My family and I made a trip back to my hometown for the annual Kopidlansky family reunion (my mother's maiden name.) Unlike my last visit home where I was discouraged to see that many of the churches in Manitowoc (a city with a population of nearly 40,000) including Sacred Heart Parish where I attended grade school are now closed, this trip left me feeling both joyful and hopeful for the church in Manitowoc and the church in the world.
My family on my mom's side is huge-she was one of ten children and each of her siblings had an average of five children and those children (myself, my siblings and cousins) went on to have an average of three children each...I'm sure you get the picture-there's a lot of us-so many, in fact, that I don't know most of them. When we were preparing to leave for the reunion I was in a pretty dark mood and not at all feeling up to socializing with relatives whom I don't know very well. But, Paul and the children were eager to go, so I did my best to put on a smile and we made the 80 mile trip to Manitowoc to spend a day with my family.
What I enjoy most about family reunions is not so much the catching up on what everyone has been doing during the past year, but the reminiscing about family members now gone from the world and hopefully, looking down with fondness, love and prayer for those of us still trekking the path to eternity. Unlike the family reunions I've attended in the past, this one didn't end with the picnic, games and socialization, instead, it ended with prayer which completely obliterated any remembrance of my earlier dark mood and made this family reunion the best one I have ever attended.
My son John was scheduled to work at his nursing home job bright and early the next morning so we decided to attend Sunday Mass in Manitowoc before heading home for the night. It turned out that many of my relatives had the same idea and a large group of us headed over to St. Francis of Assisi Parish on Waldo Boulevard (formerly Holy Innocents Parish) for the 4:30 Mass. The last time I had been in this particular church was for my dad's funeral five years ago. I had the honor of reading the scriptures for his funeral Mass that day, and it was then that I was inspired to become a lector for my own parish. So I was pleasantly surprised to see my aunt Judy, with whom I had just been visiting at the reunion, get up to proclaim the second reading! After Mass I told her how surprised I was to see her reading and she confessed that she was surprised as well. They had just asked her to fill in for an absent lector at the last minute!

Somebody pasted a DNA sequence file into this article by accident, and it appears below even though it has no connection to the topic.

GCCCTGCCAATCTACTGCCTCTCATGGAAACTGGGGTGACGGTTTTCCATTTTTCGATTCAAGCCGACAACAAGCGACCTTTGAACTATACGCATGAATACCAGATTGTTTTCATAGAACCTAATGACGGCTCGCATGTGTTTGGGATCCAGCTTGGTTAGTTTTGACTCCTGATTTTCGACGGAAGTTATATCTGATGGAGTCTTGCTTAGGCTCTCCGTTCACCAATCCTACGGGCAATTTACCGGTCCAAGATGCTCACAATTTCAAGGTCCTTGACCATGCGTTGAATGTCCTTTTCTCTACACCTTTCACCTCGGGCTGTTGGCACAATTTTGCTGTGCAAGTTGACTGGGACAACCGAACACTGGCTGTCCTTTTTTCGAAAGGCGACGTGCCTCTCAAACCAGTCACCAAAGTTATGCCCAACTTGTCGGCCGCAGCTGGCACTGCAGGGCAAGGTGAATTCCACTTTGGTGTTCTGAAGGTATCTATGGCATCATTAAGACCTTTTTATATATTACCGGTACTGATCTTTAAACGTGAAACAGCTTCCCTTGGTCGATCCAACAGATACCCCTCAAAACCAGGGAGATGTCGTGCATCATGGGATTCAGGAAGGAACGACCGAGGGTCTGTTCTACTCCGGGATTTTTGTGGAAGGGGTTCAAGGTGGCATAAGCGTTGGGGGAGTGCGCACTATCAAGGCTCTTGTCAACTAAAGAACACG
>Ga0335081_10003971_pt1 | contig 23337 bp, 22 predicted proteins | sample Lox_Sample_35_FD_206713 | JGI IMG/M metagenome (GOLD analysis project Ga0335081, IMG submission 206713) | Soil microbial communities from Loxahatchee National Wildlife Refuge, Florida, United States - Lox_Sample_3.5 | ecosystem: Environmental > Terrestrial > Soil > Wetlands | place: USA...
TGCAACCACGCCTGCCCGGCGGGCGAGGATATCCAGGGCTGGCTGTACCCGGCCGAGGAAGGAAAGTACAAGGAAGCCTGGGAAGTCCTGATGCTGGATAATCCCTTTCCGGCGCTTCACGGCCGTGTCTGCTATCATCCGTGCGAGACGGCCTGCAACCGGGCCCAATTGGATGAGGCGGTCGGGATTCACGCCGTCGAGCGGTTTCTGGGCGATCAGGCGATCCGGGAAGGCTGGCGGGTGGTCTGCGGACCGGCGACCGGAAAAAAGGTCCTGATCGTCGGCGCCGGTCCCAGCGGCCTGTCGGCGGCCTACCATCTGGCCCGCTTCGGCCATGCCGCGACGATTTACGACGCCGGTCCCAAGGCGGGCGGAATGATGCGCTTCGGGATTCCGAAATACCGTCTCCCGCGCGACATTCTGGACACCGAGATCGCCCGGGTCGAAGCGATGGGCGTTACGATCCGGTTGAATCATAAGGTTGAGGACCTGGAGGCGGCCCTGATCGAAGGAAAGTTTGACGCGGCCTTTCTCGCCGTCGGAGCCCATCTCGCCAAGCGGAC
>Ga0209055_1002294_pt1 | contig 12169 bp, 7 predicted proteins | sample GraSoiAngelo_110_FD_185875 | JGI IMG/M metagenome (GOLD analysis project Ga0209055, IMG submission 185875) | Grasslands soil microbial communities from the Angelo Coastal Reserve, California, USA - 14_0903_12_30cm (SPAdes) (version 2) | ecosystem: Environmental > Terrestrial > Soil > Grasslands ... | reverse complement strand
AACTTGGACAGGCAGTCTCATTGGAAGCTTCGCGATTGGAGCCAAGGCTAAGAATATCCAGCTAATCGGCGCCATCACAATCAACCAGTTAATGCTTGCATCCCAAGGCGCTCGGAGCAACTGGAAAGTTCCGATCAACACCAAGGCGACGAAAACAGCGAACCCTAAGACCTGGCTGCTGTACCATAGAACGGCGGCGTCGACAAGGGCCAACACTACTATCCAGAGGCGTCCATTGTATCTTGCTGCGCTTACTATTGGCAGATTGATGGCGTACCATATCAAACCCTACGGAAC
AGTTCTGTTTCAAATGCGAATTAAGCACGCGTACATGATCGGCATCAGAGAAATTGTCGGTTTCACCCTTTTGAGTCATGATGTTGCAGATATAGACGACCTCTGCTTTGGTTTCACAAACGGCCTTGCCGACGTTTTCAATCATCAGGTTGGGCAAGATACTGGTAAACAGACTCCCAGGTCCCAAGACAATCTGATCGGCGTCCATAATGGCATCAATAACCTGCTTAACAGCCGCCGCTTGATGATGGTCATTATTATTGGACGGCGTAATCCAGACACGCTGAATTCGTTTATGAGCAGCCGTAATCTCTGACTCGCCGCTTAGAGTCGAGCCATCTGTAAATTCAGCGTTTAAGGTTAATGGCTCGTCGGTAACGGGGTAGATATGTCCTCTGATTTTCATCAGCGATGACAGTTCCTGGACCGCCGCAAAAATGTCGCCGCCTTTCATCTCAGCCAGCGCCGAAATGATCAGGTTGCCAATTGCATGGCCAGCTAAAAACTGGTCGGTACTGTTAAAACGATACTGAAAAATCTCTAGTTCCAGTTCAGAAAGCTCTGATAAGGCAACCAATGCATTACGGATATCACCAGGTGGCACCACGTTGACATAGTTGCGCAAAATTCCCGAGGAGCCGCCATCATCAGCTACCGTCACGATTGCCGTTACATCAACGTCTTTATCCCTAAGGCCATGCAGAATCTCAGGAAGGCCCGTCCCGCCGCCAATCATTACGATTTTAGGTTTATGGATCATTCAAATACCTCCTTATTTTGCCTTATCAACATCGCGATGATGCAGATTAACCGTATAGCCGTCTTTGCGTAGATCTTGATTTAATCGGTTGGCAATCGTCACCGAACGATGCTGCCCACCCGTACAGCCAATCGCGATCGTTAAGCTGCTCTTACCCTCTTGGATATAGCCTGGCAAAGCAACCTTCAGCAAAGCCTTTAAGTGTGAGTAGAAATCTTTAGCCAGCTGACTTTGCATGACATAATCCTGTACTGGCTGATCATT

I was so happy to see that the pastor of the only parish (which includes three church locations) in Manitowoc and now the newly appointed Vicar General for the Diocese of Green Bay, would be celebrating the Mass. He is the same priest who had been the associate pastor at Holy Innocents when I was still living in Manitowoc over 25 years ago. Back then, Fr. Dan Felton was a newly ordained associate pastor and was a wonderful leader for teens; my friends and I could easily relate to this young and enthusiastic priest. With Fr. Dan teaching my Confirmation preparation classes, learning about my faith was a joy and his homilies were so outstanding that I can still remember some of them to this day. In fact, one homily in particular about taking risks using the analogy of an acorn clinging to the branch of a tree, fearful to let go, still returns to my mind whenever I am challenged by a new opportunity that seems to be more than I can handle. How many people can say that they remember a homily from 25 years ago?
The large church was full for Mass and a transitional deacon in his last year of training for the priesthood was helping out. Fr. Dan's homily about the Holy Spirit's power to translate our groanings into prayer did not disappoint, and through his words I was beginning to realize that the Holy Spirit certainly did take the groanings of my dark mood from earlier in the day and translate them into prayer very effectively. I was so happy to have a minute to talk with him after Mass and I told him that I had been at Holy Innocents parish all those years ago when he was the associate pastor. He laughed and told me that it's still so hard for him to believe that he has been a priest for that long, (he just celebrated 30 years of priesthood) and in fact, he recently presided at the marriage of a young couple whose parents he had married all those years ago as an associate pastor! What a beautiful tribute that is to the longevity of his priesthood!
It was so uplifting to have those few minutes to speak with Fr. Dan and to spend time at Mass surrounded by my immediate family as well as my siblings, aunts, uncles and cousins in the parish of my youth, the same parish that was founded by my great-uncle, Fr. Edward Radey. And as I left St. Francis of Assisi Parish in Manitowoc, for the first time in a long time, I really felt that when I visited the city of my youth I was truly at home.